Now, that is one reason why the consortium that has been put together here involves expert engineering consultants but it also involves a large property company because what we do want to do is make sure that we are thinking about transport in conjunction with urban planning rather than what can sometimes happen in Australia, which is where decisions about housing are made in isolation to transport.
Question: What's the plan to resolve the contention between a couple of priority projects up here, the Fast Rail Project and Cross River Rail?
Paul Fletcher: The Turnbull Government certainly has established this $20 million business case process, and as part of that we are announcing funding to support the business case of the North Coast Connect proposal. So, faster rail from the Sunshine Coast to Brisbane is what will be explored under the business case. Of course, separately the Queensland Government has initiatives that it is pursuing and they are certainly, based upon public reports, getting on with that. But our focus here today is on the possibilities of faster rail between Sunshine Coast and Brisbane.
Question: Obviously it's very early days but how soon might this actually become a reality?
Paul Fletcher: Well look, we do think that the business case process will take 12 to 18 months. We want to go through and do a thorough proper piece of planning. We will be working cooperatively with the Queensland Government on that. And obviously the consortium members such as Stockland, such as Urbis, will be heavily involved in that work, as will the Commonwealth Government.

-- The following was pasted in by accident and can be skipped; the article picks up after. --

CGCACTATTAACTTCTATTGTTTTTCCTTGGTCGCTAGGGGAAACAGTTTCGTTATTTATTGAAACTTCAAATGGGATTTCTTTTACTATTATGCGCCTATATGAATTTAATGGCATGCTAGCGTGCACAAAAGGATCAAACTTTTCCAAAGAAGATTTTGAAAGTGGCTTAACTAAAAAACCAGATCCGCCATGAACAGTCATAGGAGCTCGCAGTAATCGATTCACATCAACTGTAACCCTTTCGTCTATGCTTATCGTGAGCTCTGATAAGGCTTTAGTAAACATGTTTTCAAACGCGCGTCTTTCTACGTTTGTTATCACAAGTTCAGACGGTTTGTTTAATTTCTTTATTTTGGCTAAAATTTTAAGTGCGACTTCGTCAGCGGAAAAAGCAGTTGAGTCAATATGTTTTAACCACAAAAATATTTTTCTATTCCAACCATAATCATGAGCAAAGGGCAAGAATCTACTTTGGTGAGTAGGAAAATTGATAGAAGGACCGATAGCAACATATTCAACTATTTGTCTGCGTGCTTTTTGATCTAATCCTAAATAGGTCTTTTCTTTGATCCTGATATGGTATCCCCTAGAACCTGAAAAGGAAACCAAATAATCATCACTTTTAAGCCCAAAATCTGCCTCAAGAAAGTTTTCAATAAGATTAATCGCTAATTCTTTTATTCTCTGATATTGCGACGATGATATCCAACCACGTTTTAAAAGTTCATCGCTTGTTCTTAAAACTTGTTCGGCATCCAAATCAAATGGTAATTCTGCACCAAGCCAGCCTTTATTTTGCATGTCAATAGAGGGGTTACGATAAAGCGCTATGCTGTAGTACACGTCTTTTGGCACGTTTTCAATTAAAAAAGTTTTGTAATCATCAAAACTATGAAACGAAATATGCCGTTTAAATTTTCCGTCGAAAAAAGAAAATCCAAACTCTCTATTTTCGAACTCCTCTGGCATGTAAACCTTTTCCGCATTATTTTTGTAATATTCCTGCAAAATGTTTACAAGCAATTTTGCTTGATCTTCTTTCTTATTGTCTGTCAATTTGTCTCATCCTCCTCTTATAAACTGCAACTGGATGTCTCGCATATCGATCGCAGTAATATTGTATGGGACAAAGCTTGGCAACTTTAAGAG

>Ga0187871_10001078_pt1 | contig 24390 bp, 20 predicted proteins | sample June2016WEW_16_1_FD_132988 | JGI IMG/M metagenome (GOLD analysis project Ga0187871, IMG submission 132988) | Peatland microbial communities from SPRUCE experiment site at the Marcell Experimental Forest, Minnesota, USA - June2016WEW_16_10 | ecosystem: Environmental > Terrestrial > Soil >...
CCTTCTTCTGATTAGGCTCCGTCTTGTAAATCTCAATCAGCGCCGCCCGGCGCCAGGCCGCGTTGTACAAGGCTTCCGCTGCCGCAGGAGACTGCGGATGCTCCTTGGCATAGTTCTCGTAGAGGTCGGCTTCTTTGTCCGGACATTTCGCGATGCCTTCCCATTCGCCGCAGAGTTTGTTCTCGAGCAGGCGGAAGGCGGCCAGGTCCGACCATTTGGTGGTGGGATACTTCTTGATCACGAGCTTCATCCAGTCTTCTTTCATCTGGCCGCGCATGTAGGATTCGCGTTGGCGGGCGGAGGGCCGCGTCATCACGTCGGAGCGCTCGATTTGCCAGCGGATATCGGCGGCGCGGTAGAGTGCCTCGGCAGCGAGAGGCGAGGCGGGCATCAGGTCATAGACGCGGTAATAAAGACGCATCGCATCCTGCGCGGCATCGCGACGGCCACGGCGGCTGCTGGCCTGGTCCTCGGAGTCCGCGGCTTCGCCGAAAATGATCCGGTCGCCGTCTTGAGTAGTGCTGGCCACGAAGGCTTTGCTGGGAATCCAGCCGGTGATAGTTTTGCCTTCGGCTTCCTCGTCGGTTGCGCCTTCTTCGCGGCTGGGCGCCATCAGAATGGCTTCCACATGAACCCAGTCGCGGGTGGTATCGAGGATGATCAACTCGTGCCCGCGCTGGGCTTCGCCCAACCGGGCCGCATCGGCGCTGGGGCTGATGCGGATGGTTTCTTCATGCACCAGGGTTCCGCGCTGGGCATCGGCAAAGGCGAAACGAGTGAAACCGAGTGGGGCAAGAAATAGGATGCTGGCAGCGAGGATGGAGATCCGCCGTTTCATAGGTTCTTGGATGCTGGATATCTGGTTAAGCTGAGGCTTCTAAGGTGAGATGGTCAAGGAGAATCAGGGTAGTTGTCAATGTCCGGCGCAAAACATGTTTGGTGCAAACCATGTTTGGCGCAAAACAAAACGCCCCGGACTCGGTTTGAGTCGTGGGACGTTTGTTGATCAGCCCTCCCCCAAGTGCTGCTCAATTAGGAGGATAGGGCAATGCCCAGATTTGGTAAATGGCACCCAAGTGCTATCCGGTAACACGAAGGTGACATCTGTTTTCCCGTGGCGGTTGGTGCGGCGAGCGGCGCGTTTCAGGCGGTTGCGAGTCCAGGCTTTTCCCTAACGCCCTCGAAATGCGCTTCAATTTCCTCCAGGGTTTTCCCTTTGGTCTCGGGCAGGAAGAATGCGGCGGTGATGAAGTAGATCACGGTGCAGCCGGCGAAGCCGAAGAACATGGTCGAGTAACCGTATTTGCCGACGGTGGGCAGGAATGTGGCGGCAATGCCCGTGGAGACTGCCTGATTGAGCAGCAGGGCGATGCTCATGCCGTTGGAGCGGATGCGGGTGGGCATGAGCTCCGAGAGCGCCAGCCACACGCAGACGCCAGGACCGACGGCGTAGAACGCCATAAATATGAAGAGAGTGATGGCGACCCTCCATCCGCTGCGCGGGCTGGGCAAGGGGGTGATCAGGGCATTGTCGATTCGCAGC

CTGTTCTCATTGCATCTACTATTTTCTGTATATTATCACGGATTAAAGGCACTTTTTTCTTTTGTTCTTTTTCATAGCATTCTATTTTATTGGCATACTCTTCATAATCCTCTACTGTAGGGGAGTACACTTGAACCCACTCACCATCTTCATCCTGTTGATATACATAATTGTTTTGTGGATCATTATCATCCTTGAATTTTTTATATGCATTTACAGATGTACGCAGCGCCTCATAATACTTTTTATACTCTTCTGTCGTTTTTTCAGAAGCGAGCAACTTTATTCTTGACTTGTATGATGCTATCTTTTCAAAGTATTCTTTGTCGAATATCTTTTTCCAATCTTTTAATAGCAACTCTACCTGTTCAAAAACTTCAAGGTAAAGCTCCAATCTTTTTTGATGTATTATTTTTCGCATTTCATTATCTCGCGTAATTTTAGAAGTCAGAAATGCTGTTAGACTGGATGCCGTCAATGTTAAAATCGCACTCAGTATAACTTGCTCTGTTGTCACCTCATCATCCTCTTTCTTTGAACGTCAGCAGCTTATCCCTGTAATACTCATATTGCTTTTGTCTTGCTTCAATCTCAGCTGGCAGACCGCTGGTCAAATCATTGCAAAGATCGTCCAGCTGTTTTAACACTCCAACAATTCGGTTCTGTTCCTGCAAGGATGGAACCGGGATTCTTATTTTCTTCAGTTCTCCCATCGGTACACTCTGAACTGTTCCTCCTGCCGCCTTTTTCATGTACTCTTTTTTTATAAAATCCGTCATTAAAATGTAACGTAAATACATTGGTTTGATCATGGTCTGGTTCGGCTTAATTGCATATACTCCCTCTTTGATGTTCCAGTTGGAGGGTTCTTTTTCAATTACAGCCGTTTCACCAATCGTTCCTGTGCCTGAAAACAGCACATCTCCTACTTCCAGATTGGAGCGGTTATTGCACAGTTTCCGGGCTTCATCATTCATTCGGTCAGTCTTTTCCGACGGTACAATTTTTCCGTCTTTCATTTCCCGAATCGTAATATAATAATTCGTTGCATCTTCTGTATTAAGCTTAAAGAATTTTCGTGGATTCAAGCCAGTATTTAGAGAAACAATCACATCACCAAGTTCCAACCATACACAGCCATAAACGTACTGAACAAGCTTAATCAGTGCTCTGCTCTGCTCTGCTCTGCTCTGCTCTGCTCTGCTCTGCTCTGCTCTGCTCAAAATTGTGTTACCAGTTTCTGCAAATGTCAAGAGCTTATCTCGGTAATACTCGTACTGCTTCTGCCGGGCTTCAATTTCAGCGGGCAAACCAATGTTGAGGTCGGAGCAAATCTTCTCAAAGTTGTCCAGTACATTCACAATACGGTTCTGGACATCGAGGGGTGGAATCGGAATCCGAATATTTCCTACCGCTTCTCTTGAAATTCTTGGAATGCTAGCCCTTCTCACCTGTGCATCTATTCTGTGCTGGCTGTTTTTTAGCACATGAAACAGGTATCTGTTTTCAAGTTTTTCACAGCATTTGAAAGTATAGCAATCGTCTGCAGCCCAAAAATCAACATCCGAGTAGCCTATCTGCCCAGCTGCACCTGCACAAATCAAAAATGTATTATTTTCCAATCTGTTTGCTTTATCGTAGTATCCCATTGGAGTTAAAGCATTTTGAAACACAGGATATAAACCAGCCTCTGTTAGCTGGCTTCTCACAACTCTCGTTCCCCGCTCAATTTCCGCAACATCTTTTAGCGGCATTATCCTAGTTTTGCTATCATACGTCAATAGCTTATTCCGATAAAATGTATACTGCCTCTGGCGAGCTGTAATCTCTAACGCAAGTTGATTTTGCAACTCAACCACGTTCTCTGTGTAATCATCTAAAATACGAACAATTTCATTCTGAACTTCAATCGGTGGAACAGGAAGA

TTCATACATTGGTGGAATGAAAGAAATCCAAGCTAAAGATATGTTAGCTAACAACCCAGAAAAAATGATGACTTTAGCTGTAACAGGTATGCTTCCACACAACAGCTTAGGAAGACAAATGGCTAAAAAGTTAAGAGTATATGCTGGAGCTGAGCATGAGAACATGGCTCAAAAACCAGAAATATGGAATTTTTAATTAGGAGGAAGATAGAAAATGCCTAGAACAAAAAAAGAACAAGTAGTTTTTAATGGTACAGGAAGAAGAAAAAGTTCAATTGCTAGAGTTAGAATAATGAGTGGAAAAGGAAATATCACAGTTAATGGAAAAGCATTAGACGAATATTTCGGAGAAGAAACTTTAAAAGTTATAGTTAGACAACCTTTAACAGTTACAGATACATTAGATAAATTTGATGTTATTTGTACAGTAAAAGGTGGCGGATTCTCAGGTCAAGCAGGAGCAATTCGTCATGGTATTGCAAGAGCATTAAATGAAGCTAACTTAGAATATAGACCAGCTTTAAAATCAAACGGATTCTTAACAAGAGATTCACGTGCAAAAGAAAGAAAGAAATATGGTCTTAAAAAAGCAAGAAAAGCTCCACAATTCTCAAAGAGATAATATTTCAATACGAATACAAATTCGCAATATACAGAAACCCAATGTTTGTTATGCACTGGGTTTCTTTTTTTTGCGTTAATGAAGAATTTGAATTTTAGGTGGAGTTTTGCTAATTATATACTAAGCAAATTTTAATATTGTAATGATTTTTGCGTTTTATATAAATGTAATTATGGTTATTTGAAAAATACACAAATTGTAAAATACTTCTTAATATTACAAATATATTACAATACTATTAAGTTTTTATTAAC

As the Deputy Prime Minister pointed out, in last year's Budget, we committed to spend $10 billion over the next 10 years on transformational rail projects in our cities and surrounding regional areas. And so, this business case process very much fits in with that broader funding commitment that we have made. What we want to do is identify the best opportunities to direct that funding where it will benefit the most number of people. That's why we're excited about this business case now getting underway, so that we can do the detailed work and then look at what comes out of that in the context of the funding commitments we have already made.
Question: Mr O'Brien mentioned the CAMCOS corridor, and that has been a bit of a confusing issue on the coast for about 20 years. So, can you confirm what sort of part of the research will be spent on the CAMCOS corridor, because I think for a lot of people that will be actually more important or more exciting than the actual fast rail to Brisbane?